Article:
It has never been debated by the council, but with the change in administration at Civic Centre the application could now be reconsidered.

Certainly the promoters are confident that the wind is blowing in their direction - but before they would be prepared to build the road, they'd also need planning permission to build the retail park in east Ipswich.

That will be hugely controversial in its own right - there are fears that it would be near enough to the town centre to threaten retailers there.

And planners believe the retail park could draw more traffic over the Duke Street roundabout than the road would take away on to the A14.

Suffolk County Council decided this month not to bid for government money to build the link - although that decision would not affect the ability of a private company to pay for it.

The county claimed that the cost of the road would be £67 million. This is fiercely disputed by Samuel Beadie which estimates the cost at £12 to £17 million with a maximum of £20 million.

CLIVE Thompson is one of the men behind Samuel Beadie (Developments) Ltd - and he remains upbeat about the prospects for the Gainsborough Link road and its effect on Ipswich.

He said the developers had gone to great lengths to ease environmental concerns: “We're not talking here about the East Bank Relief Road. We're talking about the Gainsborough Link - it's completely different and addresses the environmental concerns.”

And he remains convinced that the new road, together with a retail park overlooking the River Orwell, will help to regenerate Ipswich.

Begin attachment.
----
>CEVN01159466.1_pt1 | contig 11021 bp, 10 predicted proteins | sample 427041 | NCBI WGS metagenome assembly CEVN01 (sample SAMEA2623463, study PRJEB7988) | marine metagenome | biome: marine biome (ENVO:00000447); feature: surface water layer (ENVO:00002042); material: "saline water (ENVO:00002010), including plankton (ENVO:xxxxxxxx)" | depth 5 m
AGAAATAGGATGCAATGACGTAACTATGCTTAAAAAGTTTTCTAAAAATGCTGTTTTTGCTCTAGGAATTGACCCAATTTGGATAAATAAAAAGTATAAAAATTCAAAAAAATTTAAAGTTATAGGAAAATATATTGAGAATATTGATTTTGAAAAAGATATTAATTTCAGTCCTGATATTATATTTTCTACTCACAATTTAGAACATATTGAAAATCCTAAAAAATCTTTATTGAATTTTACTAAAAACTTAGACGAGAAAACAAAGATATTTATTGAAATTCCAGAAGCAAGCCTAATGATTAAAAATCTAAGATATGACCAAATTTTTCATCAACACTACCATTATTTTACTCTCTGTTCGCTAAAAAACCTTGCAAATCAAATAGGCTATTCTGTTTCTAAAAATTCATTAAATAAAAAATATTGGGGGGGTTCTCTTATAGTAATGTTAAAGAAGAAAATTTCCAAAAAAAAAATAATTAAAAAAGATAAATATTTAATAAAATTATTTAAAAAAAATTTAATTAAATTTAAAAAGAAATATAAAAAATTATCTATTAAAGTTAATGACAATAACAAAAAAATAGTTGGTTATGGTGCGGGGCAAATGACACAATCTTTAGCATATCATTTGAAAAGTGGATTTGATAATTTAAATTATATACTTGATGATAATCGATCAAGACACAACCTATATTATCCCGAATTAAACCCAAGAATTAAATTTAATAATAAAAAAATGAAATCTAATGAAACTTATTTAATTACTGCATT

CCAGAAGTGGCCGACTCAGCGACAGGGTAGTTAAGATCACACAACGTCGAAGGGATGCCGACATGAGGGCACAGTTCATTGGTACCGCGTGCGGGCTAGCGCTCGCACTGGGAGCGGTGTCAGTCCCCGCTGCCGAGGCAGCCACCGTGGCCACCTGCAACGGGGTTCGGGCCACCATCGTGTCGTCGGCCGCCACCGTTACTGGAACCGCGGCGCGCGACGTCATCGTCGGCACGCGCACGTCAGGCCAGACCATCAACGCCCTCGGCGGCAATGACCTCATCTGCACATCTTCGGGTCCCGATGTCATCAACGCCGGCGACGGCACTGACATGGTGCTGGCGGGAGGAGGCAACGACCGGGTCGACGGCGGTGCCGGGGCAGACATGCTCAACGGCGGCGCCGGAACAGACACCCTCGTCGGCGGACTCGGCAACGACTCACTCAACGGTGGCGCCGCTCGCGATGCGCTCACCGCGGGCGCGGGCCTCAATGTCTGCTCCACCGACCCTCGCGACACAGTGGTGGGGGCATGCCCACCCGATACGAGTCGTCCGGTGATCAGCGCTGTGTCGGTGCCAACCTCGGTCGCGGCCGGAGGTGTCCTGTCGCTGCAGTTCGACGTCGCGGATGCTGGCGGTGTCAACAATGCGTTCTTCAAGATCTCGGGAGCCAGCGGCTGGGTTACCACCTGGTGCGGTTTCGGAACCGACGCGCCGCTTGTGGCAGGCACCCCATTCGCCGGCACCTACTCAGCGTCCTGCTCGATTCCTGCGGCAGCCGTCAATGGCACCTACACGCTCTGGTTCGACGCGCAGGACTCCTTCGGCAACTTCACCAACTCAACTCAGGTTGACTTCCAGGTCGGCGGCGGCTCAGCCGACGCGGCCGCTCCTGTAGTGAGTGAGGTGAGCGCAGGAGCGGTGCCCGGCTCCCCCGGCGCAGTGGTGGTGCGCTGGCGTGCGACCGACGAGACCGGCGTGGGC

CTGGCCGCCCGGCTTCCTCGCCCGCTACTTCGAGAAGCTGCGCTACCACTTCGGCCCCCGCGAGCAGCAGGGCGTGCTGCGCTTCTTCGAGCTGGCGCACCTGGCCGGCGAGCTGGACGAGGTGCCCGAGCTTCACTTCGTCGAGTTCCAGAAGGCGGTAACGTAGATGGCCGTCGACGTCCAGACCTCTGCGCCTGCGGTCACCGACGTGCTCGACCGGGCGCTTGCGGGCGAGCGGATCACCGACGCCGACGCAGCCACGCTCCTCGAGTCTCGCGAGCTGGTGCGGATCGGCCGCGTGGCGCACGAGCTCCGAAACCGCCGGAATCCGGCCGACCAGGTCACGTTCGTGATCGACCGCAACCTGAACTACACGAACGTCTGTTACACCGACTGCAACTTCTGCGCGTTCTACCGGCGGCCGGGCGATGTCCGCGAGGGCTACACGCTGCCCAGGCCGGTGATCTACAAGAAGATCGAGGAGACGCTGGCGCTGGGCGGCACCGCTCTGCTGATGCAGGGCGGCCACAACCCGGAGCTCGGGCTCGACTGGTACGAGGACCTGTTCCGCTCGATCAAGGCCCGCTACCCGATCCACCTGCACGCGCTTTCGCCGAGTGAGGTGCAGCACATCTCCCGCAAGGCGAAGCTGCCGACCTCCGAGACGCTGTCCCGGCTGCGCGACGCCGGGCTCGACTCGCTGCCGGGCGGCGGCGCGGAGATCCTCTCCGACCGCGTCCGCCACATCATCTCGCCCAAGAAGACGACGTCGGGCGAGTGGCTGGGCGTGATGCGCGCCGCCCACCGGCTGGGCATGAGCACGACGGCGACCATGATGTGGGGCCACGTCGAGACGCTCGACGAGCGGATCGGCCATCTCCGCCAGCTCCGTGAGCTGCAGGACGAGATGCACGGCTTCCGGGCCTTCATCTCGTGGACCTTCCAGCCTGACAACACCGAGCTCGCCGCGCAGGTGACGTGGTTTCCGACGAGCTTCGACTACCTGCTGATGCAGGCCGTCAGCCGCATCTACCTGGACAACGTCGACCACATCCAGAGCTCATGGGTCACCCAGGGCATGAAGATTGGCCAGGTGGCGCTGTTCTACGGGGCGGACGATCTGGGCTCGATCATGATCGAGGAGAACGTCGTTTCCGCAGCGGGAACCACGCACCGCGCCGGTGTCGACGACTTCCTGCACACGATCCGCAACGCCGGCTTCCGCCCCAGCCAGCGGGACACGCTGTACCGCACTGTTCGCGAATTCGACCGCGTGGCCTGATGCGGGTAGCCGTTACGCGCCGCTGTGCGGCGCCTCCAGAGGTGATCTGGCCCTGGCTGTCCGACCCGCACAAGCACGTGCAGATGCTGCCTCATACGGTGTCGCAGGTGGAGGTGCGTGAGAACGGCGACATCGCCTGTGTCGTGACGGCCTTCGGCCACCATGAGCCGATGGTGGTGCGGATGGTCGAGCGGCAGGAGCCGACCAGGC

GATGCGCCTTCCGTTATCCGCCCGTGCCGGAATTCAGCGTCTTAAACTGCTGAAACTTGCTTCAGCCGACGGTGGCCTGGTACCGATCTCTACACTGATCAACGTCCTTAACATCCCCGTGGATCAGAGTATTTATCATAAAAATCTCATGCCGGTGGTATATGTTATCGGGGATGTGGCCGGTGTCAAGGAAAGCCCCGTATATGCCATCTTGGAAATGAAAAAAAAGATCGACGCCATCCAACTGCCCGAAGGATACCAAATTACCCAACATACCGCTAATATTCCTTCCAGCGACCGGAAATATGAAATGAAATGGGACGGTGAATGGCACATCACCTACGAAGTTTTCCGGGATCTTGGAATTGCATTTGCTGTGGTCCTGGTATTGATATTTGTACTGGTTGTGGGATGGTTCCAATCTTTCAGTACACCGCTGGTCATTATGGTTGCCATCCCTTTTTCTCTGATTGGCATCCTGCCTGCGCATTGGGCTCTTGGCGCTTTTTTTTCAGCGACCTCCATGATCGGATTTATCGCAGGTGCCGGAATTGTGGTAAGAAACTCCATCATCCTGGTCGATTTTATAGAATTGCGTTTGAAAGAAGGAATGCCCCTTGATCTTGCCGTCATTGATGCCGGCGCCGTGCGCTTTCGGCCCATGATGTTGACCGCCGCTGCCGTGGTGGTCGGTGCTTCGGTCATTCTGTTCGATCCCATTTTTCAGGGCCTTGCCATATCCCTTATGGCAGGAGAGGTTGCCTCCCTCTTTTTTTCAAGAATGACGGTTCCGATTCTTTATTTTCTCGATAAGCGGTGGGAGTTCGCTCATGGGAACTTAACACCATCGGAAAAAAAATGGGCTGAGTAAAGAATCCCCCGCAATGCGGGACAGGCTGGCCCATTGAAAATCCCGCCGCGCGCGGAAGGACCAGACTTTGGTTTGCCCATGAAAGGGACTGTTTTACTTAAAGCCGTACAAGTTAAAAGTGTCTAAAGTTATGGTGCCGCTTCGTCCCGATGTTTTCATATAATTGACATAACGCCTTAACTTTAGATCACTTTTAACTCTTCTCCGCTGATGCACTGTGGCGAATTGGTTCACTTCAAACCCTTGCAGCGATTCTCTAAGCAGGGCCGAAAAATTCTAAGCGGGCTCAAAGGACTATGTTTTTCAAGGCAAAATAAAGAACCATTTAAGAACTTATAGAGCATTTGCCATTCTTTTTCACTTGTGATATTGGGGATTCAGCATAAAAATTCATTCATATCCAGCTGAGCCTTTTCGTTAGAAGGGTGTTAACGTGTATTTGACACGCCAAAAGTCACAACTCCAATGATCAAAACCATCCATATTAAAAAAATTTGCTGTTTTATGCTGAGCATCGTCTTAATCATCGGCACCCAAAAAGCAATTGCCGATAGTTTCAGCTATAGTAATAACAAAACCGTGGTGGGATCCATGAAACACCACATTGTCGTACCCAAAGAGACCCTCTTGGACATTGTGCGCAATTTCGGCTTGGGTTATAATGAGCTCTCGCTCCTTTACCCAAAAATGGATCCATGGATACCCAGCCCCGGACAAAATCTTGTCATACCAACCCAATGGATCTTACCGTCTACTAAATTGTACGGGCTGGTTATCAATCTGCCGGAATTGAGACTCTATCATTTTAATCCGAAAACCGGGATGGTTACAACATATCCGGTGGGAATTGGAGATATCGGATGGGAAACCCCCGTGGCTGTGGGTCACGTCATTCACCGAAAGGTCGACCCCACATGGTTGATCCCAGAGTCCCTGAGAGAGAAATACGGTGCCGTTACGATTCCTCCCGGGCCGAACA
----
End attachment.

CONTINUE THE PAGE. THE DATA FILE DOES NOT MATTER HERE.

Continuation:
“Ipswich has the opportunity to become a major destination for people over a wide area, but it needs to offer a bit more - and that's where our development will come in.

“There will be new retail opportunities on that site and a direct link to the town centre. People will be able to leave their cars at the retail park and catch the bus into the town centre,” he said.

And he felt such an addition to the town could draw in shoppers from further afield.

“Look at people from Chelmsford,” he said. “They go shopping at Lakeside or Bluewater, but with all the traffic problems on the M25 our research suggests they'd like the opportunity to come north up the A12.

“With a big new retail centre and quick links to the town centre, Ipswich really will have something to offer - and retail analysts have been recognising that,” Mr Thompson added.

WHILE a new road on the east bank of the Orwell might solve traffic problems for residents of Landseer Road and Nacton Road, the proposal has angered many environmental protesters.

Geoff Sinclair is a man with a mission. He helps run the “Save Orwell Country Park” campaign - and has no doubt that a new road would be a disaster.

“I know the promoters say it would not go through Piper's Vale itself, but it would go so close to it that it would change its character for ever,” he said.

“And even if it doesn't touch the Vale itself, it would certainly pass through the Piper's Vale local nature reserve.

“That would be a disaster for local wildlife in itself - and apart from anything else the road would destroy the character of a very peaceful part of the town.”

Mr Sinclair said another damaging effect of the road would be to sever Piper's Vale from the rest of the Orwell Country Park.

“A key element of the park is that wildlife can move from one part of it to the other - it forms part of a wildlife corridor.

“If you put a road through that you will make it far more difficult for wildlife to pass from one area to another, and that will seriously damage the wildlife of the park as a whole,” he said.

The campaigners are also concerned that the construction of the road would inevitably eventually lead to the “urbanisation” of the whole area.

“At the moment the homes in Morland Road have views across the river. If you get a new road there, it's inevitable that there would be pressure to develop right up to it.”